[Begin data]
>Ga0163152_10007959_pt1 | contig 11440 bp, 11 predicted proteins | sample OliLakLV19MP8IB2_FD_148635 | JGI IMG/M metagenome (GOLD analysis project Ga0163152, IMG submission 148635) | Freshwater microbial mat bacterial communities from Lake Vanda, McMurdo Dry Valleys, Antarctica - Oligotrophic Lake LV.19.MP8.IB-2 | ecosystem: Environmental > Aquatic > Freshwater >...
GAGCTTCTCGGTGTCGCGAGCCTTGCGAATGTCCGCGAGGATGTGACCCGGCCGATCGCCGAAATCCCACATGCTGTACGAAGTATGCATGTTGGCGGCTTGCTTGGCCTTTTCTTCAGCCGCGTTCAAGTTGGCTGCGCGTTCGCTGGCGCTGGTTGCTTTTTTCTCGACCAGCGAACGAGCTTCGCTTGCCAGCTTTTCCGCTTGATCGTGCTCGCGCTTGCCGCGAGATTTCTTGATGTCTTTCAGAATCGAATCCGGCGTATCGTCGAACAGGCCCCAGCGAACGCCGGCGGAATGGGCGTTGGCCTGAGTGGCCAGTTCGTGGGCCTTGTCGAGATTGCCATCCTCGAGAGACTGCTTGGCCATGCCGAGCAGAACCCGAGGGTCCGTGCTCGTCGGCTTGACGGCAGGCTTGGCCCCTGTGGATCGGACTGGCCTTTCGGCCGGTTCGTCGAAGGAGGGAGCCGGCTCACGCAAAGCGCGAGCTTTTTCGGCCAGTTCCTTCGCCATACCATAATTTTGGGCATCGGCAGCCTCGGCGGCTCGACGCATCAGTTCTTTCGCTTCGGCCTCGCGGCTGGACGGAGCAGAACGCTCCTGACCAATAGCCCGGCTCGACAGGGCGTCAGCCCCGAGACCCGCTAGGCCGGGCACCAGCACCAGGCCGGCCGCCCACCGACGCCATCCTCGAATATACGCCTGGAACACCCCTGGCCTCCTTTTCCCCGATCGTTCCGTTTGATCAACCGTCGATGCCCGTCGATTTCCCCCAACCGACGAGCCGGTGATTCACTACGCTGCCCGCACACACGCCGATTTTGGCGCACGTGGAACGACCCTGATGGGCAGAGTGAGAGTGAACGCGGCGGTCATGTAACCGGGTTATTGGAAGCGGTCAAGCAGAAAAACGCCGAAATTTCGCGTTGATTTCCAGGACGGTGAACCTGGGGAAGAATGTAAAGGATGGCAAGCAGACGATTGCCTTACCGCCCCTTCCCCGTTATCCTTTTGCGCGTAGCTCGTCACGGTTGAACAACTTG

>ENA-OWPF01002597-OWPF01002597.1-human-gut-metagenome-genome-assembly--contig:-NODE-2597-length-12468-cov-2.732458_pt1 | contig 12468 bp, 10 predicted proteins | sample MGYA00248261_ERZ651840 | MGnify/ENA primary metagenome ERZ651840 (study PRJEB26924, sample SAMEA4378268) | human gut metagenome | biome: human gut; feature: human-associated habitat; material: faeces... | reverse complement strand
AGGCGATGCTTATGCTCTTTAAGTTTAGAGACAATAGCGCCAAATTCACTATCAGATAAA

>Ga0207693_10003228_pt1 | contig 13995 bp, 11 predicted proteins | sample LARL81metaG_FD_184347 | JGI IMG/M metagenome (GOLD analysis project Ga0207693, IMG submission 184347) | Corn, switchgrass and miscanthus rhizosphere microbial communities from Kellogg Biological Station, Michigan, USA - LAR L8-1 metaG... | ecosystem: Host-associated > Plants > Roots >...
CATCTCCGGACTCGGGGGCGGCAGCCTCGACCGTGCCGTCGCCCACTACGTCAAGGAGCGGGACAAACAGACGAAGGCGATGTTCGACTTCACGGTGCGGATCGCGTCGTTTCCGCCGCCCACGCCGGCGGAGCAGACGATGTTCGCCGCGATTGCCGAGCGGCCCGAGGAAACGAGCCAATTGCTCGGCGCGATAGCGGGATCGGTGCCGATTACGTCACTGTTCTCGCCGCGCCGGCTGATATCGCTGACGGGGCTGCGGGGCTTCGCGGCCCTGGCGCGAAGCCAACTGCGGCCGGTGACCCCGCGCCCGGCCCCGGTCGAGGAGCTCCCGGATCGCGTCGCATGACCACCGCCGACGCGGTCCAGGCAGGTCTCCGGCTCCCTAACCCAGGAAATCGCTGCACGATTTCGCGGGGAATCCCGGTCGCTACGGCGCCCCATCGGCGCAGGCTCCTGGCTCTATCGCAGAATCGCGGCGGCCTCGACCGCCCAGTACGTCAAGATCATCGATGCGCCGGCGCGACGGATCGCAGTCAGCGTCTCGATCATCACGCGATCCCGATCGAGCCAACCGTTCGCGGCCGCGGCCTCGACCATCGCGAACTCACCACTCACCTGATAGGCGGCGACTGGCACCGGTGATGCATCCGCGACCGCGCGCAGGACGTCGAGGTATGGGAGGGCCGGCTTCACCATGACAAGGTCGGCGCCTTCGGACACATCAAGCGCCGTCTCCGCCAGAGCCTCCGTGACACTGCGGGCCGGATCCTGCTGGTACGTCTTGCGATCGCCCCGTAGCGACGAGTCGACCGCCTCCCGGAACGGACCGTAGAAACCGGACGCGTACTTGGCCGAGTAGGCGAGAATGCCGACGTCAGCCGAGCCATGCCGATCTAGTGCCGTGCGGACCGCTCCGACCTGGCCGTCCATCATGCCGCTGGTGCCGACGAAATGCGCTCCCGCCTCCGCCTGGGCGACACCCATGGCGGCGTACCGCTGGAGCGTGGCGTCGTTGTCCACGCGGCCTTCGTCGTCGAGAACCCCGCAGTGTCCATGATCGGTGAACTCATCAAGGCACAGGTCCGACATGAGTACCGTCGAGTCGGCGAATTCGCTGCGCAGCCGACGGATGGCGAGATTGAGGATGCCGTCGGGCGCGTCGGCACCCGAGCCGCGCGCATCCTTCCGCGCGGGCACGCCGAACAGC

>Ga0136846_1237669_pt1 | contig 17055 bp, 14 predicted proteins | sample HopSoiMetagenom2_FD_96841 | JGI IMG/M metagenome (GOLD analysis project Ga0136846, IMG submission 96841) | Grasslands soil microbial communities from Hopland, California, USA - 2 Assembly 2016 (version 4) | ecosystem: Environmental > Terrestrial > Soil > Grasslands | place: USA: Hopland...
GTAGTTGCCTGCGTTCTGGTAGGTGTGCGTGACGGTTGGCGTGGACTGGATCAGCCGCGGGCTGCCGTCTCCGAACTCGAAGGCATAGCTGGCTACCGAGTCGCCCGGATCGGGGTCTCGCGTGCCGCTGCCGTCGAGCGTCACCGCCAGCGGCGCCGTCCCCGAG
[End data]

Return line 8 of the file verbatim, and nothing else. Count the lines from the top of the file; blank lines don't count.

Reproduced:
GTAGTTGCCTGCGTTCTGGTAGGTGTGCGTGACGGTTGGCGTGGACTGGATCAGCCGCGGGCTGCCGTCTCCGAACTCGAAGGCATAGCTGGCTACCGAGTCGCCCGGATCGGGGTCTCGCGTGCCGCTGCCGTCGAGCGTCACCGCCAGCGGCGCCGTCCCCGAG